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Avg. Rating: 3.5
Bought as a gift to complete a collection. Would definitely buy from seller again.
Good for younger readers this book is.....
Although most of the Star Wars novels and other literary spinoffs (graphic novels, reference works, and screenplays) are primarily written for general audiences that include adult fans, the sextet of Bantam Skylark books written by Paul and Hollace Davis is targeted squarely at a specific audience, namely, young readers between the ages of 10 and 13.
The first three novels in the series (The Glove of Darth Vader, The Lost City of the Jedi, and Zorba the Hutt's Revenge) purport to be a continuation of the Star Wars saga set in a nebulous time period between the events in
One faction, led by the surviving Grand Moffs, has temporarily installed the former Slave Lord of Kessel, Trioculous, as the new Emperor, proclaiming him to be Palpatine's long-rumored (but never confirmed) three-eyed mutant son. In order to achieve legitimacy, Trioculous acquires the almost mystical relic that is Darth Vader's indestructible glove and receives the grudging "dark blessing" of Supreme Prophet Kadann, head of the secretive Prophets of the Dark Side. With the aid of Grand Moff Hissa, Trioculous then sets out on a multi-pronged campaign to secure his power...a campaign that has these three main goals:
* The destruction of Luke Skywalker, the galaxy's sole Jedi Knight
* The capture of Luke's twin sister, Leia Organa, not only because she's a leader of the Rebel Alliance, but because Trioculous wants to marry her and install her as his Queen of the Empire
* The capture of Ken, the Jedi Prince who was found by Luke Skywalker in the Lost City of the Jedi on Yavin 4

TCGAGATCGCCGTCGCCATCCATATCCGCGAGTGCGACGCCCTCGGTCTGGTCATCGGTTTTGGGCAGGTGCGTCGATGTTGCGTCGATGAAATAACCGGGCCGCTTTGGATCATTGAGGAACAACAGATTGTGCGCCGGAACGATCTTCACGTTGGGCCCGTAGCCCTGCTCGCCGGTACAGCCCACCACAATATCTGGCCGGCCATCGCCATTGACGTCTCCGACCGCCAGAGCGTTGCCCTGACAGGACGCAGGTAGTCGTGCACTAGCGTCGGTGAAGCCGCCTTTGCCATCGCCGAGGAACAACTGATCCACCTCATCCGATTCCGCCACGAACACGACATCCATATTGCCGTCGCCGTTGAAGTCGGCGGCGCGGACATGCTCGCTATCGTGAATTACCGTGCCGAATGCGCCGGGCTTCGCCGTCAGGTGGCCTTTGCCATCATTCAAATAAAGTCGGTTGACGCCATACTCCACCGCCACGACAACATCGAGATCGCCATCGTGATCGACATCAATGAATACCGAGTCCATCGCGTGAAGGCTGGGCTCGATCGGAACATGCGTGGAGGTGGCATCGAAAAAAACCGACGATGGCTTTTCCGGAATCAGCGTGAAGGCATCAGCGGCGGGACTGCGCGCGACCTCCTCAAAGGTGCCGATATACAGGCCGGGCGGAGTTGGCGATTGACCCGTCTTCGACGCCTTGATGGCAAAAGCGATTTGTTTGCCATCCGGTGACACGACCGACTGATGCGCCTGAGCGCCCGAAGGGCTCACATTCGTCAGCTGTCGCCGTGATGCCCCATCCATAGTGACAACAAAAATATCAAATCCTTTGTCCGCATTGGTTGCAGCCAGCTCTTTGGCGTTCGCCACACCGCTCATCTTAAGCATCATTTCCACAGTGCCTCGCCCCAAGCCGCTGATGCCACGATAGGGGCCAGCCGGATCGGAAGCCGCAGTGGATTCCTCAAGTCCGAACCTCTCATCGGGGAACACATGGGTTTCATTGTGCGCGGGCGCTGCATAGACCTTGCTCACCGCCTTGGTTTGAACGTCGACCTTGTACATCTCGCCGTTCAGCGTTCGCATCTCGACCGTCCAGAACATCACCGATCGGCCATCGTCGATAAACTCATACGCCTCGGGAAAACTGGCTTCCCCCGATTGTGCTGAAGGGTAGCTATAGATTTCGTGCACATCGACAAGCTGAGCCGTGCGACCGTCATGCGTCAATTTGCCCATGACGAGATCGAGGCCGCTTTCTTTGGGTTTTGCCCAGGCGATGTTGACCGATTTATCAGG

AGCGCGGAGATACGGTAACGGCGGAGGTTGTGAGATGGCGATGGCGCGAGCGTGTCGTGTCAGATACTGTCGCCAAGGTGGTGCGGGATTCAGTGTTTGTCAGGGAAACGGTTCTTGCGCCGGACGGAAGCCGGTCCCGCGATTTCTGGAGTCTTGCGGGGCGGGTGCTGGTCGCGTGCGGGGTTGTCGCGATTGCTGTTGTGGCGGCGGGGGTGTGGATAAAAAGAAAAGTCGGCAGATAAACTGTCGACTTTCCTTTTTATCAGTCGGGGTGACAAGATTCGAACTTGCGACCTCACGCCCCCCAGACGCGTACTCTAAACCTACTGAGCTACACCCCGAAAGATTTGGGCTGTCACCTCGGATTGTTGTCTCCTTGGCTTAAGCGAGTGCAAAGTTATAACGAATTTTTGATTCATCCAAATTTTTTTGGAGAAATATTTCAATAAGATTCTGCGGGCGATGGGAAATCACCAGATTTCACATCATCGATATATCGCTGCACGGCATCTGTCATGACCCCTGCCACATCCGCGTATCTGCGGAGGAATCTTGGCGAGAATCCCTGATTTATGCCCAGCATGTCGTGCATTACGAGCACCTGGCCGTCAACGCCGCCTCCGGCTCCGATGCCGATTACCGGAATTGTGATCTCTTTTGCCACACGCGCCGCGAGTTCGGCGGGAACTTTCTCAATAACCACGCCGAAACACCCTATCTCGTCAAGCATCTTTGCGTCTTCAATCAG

By the end of Zorba the Hutt's Revenge, Trioculus had made far too many enemies and lost even the grudging support of Kadann, and as a result of a falling out between the three-eyed mutant pretender to the throne and the elderly but still vicious Zorba (Jabba the Hutt's father), he ended up frozen in carbonite and placed as a trophy in the Cloud City museum. Now the Empire is temporarily in the hands of Kadann and the Prophets of the Dark Side...and they are now unwilling to give the reins of power to anyone else.
As Mission From Mount Yoda begins, the prophets -- really part of a vast Imperial network of spies and operatives who lurk behind the shadows and use bribery, sabotage, and even murder to make Kadann's "prophecies" come true -- have come to the conclusion that they will not give up the rule of the Empire, and Kadann, a dwarfish, bearded man dressed in a glittering black cloak, issues a Nostradamus-like quatrain:
"When the Dragon's Pack,
Perched upon Yoda's stony back,
Receives a visitor pierced by gold,
Then come the last days of the Rebel Alliance."
Meanwhile, Luke Skywalker, Han Solo, Princess Leia Organa, Chewbacca, R2-D2 and C-3PO, and Ken are enjoying a much needed respite on the balmy planet Z'trop, "one of the most scenic planets in the galaxy." With nothing more dangerous than a plant-eating septapus nearby, the small group of Rebels is in paradise, relaxing and generally having a good time away from the war against the Empire.
But when R2-D2 discovers an abandoned Imperial Compact Assault Vehicle on a cliff nearby, the vacationing heroes of the Rebellion find themselves starting off on a perilous mission to figure out what Kadann's quatrain means, starting off from the secret Alliance outpost on Mount Yoda on the planet Dagobah and including a destiny-changing search for a relic on the planet Duros, where the Rebels meet Triclops, the Emperor's true son, who has been long hidden in an asylum by the Empire.